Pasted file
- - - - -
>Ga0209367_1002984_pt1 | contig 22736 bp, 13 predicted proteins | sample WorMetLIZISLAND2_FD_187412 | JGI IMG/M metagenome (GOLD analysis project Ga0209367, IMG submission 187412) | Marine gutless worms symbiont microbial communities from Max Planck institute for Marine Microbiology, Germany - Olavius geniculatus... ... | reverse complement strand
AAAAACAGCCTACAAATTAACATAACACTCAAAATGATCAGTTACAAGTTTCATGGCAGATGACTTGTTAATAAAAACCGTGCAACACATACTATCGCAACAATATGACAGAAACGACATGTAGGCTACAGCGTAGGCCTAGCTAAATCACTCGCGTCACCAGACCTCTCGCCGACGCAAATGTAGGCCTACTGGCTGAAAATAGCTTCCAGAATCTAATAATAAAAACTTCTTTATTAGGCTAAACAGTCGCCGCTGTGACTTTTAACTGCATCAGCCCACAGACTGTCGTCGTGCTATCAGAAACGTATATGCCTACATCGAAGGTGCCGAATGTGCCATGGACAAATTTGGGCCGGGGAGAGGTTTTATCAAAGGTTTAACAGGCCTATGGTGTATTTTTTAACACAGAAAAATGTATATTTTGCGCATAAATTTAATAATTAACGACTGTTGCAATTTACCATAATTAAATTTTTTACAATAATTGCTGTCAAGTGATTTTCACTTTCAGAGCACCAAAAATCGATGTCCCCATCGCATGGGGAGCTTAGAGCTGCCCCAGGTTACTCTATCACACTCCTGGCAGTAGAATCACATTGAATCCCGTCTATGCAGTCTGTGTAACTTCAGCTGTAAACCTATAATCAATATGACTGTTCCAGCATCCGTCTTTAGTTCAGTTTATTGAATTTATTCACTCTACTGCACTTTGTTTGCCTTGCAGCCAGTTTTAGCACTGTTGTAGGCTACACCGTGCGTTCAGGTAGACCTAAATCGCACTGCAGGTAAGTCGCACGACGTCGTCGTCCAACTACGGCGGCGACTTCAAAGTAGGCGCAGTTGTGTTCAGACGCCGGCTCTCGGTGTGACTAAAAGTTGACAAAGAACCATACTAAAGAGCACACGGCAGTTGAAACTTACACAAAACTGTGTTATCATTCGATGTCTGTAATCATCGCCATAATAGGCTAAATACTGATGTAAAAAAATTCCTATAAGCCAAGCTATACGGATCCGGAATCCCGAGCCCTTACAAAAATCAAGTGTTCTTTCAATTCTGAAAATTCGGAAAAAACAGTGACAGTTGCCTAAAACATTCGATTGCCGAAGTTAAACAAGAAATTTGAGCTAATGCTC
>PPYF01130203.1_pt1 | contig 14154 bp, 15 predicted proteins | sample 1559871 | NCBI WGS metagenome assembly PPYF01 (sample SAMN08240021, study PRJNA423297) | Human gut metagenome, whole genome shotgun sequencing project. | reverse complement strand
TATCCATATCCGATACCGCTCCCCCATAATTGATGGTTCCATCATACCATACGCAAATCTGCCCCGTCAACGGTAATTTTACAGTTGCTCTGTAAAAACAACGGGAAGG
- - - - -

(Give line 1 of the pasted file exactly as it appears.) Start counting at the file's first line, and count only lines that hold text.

>Ga0209367_1002984_pt1 | contig 22736 bp, 13 predicted proteins | sample WorMetLIZISLAND2_FD_187412 | JGI IMG/M metagenome (GOLD analysis project Ga0209367, IMG submission 187412) | Marine gutless worms symbiont microbial communities from Max Planck institute for Marine Microbiology, Germany - Olavius geniculatus... ... | reverse complement strand